Type of publication:
*Singh R.; *Ayub N.
Archives of Disease in Childhood; May 2017; vol. 102, Suppl. 1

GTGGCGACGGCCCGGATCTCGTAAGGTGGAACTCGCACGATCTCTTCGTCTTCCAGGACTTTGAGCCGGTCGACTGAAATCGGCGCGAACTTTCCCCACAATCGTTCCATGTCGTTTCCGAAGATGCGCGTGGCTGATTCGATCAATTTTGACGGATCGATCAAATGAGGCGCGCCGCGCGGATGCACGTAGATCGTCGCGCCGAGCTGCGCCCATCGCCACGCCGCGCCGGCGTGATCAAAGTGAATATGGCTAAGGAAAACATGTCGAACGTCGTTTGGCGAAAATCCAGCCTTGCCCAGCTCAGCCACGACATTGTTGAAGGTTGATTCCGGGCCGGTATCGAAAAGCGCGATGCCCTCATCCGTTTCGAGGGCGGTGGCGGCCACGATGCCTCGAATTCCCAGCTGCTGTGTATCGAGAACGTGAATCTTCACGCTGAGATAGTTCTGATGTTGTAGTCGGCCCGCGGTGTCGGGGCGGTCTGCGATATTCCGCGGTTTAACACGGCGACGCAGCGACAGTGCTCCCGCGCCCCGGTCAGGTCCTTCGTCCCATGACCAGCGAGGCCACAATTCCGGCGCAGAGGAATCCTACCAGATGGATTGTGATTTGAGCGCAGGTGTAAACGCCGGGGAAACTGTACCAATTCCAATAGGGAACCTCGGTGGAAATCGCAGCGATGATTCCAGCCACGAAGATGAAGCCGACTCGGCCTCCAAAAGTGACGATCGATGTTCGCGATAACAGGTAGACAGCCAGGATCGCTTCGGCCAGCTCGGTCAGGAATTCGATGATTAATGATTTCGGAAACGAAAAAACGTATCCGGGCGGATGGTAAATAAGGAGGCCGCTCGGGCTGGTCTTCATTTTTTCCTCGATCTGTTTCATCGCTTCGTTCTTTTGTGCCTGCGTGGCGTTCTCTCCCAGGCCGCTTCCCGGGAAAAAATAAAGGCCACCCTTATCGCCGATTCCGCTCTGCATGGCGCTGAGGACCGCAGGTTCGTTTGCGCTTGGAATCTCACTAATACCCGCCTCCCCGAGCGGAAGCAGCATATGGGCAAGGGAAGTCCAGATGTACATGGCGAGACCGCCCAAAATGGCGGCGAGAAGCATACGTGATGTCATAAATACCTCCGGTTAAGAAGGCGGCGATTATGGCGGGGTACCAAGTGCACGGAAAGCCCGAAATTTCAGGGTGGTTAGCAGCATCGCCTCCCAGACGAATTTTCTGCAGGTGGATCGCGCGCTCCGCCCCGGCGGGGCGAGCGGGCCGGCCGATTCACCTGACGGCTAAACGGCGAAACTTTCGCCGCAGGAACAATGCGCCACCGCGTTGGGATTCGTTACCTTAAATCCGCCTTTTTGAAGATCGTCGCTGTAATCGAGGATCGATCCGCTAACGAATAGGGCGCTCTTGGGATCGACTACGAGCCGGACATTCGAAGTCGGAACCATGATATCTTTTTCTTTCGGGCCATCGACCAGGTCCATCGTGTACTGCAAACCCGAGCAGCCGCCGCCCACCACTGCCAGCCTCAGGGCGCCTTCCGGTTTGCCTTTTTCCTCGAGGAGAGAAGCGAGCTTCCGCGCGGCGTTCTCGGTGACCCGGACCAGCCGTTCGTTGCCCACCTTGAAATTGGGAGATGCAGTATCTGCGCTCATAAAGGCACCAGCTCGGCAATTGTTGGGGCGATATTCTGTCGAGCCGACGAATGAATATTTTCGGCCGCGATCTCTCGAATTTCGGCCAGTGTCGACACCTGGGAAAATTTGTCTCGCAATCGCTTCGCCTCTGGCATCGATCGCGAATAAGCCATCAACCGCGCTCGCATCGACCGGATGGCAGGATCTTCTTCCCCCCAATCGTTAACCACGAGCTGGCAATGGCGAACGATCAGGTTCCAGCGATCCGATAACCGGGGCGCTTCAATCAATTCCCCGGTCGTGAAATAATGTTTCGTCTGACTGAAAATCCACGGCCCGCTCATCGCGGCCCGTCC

Aim To determine the changes in clinical presentation of Coeliac Disease in children aged less than 16 years over a period of 20 years (January 1996 to December 2015) at a DGH in England Methods A retrospective case study of the clinical presentation of biopsy-proven Coeliac disease in children, at a DGH over a period of 20 years divided into four equal periods (1996-2000, 2001-2005, 2006-2010 and 2011-2015). Relevant information was extracted and input into an Excel database by a single researcher for further analysis. Results Coeliac Disease was diagnosed in 114 children over the study period. Twelve children were excluded from final analysis. These comprised of 05 children with insufficient information and 07 children with Insulin-Dependent Diabetes Mellitus( IDDM) diagnosed with Coeliac Disease as a result of their annual screening investigations. Twenty (20) new cases of Coeliac disease were identified during each of the study periods 1996-2000 and 2001-2005. This increased to 31 cases during the study periods of 2006-2010 and 2011-2015. Although 85% of cases were diagnosed under the age of 12 years, there was a trend towards diagnosis at an older age and increasing female representation. Anaemia (53%) and diarrhoea (49%) were the commonest and most consistent symptoms. Constipation (10%) occurred in a significant minority. However, recurrent abdominal pain (46%) was not only a major symptom after the age of 3 years but increasingly likely from 2006 onwards with 71% affected in 2011-2015. Abdominal distension (24%) remained relatively unchanged while faltering growth (27%) and small stature (8%) showed a decreasing trend. Vomiting (17%) was more likely in children under the age of 4 years. Conclusion Although Coeliac Disease is being diagnosed more frequently, there is a trend towards diagnosis at an older age with increasing female representation. Iron deficiency anaemia and diarrhoea have remained unchanged as the commonest symptoms but recurrent abdominal pain is a significant symptom, especially in the older child. Constipation is found in a significant minority but both faltering growth and small stature show a decreasing trend.
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